The image of the male White-rumped Shama (Copsychus malabaricus) by Jason Cho clearly shows the state of two rectrices or tail feathers. The outer right rectrix (on your left in the picture) is a new feather. Note the continuous outline of the vanes except for the distinct fault line just before the tip. This fault line is created during the growth of the feather when the bird was not getting enough nutrients, as feather growth is a energy demanding. On the other hand, the left outer rectrix (on your right in the picture) is an old and worn out feather waiting to be shed. Note the frayed outline and the worn out end portion, a result of wear and tear of this tail feather.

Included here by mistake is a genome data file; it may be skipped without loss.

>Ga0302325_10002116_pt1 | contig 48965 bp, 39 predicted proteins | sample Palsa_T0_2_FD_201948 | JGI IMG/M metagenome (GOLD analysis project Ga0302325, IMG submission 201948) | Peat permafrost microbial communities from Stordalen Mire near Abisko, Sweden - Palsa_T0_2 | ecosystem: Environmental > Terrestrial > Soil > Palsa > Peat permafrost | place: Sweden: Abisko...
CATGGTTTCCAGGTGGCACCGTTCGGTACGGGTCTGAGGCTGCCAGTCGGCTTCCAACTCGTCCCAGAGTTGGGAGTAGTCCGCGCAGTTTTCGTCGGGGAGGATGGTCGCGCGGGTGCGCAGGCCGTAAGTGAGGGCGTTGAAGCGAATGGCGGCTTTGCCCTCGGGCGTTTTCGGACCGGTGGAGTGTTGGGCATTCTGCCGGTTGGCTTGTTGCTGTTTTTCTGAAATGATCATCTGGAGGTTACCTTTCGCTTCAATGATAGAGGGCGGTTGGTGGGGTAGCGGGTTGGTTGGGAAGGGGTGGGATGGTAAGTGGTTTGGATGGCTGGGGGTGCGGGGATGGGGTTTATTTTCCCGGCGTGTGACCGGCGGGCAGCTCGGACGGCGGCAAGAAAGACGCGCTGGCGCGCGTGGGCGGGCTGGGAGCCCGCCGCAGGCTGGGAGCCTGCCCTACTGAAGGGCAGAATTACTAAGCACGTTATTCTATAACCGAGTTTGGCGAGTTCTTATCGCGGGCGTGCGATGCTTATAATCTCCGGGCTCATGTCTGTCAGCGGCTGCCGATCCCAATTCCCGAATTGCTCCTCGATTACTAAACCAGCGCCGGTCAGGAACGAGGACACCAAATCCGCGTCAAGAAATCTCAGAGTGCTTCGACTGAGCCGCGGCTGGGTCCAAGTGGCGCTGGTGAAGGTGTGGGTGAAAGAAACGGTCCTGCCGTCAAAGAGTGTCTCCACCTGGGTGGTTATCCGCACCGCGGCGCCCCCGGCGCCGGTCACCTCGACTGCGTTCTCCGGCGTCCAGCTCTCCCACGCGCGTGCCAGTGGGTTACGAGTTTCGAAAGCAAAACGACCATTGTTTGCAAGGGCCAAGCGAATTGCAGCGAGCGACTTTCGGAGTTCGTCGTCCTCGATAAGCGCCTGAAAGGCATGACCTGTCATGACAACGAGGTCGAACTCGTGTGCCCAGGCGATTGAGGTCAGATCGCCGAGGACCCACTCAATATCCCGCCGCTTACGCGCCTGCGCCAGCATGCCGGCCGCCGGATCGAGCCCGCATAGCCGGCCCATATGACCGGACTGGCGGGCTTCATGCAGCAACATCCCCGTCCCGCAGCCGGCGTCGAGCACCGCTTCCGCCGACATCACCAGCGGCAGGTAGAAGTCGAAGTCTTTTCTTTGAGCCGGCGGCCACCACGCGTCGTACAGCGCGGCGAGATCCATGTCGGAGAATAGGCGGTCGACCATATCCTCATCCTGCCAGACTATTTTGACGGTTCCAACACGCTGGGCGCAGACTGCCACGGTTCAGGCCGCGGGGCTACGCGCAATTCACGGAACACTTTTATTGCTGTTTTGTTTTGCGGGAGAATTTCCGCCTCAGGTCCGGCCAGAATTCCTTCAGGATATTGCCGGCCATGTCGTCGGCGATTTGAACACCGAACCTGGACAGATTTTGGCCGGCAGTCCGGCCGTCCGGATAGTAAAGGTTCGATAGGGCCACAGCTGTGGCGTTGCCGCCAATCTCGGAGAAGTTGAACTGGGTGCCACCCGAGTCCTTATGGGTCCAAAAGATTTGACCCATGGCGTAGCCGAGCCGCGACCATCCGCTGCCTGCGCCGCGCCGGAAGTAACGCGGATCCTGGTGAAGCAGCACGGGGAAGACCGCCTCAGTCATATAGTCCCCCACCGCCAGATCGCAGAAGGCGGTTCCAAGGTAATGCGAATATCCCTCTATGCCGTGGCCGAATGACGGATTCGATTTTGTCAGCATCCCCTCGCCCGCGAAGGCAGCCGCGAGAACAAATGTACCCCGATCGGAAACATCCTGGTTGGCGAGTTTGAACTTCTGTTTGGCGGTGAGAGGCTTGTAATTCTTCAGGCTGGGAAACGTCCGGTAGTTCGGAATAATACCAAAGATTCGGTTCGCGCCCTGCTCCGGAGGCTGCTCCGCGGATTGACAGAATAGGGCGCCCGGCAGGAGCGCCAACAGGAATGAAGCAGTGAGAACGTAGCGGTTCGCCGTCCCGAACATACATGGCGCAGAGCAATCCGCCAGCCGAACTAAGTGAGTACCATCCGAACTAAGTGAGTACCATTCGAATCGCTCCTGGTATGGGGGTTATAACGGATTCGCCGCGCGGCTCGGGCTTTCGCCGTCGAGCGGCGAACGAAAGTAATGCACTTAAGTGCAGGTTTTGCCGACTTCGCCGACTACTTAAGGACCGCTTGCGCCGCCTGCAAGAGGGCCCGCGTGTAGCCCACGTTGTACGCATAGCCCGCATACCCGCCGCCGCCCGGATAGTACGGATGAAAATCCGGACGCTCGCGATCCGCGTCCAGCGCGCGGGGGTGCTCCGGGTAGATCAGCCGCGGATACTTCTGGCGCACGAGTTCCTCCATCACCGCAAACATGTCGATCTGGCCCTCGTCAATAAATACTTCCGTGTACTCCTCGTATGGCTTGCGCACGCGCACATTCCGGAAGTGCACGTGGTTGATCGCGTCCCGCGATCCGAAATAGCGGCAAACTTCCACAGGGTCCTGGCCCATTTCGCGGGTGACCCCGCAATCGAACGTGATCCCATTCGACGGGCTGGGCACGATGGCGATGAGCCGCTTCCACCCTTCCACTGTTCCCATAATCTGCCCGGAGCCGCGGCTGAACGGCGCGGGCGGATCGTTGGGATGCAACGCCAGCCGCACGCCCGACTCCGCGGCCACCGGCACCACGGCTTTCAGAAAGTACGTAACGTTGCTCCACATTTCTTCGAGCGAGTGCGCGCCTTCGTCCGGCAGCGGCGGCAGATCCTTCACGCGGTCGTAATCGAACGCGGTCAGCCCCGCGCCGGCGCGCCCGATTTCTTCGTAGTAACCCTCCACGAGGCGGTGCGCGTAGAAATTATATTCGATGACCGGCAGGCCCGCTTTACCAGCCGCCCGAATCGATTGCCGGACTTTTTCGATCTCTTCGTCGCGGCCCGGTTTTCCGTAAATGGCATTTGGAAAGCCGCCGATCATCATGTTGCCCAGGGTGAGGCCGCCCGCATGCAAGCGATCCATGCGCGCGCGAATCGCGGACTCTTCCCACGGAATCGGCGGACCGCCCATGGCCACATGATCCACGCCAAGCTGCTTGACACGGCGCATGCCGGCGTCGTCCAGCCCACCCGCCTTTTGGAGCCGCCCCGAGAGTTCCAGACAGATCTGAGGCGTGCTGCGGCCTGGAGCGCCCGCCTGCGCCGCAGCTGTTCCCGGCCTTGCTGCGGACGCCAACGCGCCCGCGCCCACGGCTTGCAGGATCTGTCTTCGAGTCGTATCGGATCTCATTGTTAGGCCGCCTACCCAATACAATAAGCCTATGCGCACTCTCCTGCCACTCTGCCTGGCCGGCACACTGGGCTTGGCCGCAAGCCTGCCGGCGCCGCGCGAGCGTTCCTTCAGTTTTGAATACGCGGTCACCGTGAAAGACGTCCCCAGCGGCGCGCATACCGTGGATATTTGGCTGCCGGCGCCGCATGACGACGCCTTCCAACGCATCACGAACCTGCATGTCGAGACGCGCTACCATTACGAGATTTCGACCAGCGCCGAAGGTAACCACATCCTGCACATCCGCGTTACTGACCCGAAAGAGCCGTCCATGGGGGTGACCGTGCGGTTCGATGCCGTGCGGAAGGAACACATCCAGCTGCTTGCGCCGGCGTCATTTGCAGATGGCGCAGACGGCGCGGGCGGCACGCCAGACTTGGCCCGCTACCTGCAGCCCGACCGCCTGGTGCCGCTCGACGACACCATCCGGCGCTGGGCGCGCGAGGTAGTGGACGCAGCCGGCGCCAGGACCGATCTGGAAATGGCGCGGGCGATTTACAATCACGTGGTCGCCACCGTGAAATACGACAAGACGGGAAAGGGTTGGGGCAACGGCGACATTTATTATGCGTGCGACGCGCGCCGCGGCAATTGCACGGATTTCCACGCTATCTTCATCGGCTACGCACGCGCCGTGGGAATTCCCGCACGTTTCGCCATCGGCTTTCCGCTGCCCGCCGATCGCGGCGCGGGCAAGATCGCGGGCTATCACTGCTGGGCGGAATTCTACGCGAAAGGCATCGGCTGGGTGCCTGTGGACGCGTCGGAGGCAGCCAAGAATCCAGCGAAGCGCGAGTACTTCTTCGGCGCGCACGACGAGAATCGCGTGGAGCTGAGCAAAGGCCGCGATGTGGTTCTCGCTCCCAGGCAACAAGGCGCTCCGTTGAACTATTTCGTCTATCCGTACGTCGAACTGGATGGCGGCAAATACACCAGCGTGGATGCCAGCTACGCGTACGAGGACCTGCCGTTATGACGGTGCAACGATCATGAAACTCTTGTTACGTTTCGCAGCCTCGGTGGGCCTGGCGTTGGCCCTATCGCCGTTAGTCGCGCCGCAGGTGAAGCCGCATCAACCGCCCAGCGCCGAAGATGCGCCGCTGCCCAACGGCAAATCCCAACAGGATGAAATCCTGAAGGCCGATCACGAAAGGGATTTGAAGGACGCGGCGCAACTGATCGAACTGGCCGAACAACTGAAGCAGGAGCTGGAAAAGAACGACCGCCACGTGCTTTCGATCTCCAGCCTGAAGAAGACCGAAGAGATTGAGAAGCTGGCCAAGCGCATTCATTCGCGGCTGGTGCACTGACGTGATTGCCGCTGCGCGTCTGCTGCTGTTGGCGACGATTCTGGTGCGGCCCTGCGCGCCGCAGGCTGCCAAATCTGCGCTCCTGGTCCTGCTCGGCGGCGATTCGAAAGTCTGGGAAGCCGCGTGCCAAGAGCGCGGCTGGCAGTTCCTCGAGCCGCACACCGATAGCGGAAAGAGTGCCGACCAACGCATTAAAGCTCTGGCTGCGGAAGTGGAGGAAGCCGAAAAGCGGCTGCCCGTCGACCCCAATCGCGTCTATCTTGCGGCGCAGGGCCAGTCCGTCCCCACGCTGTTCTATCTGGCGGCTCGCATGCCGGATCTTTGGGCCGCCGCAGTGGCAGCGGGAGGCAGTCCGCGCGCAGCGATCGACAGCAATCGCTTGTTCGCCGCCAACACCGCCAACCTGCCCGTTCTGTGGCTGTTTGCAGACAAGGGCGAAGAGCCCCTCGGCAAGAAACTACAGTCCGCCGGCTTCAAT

As feathers are dead structures and cannot be repaired when worn out or broken, new ones need to be produced. As a new feather grows out, it pushes the old one from its follicle. This is known as moulting. With tail feathers, partial moulting is seen as one or more rectrices are replaced at a time. It would not be to the bird’s advantage to have a complete moult as otherwise its maneuverability would be compromised.
This post is a cooperative effort between NaturePixels.org and BESG to bring the study of bird behaviour through photography to a wider audience.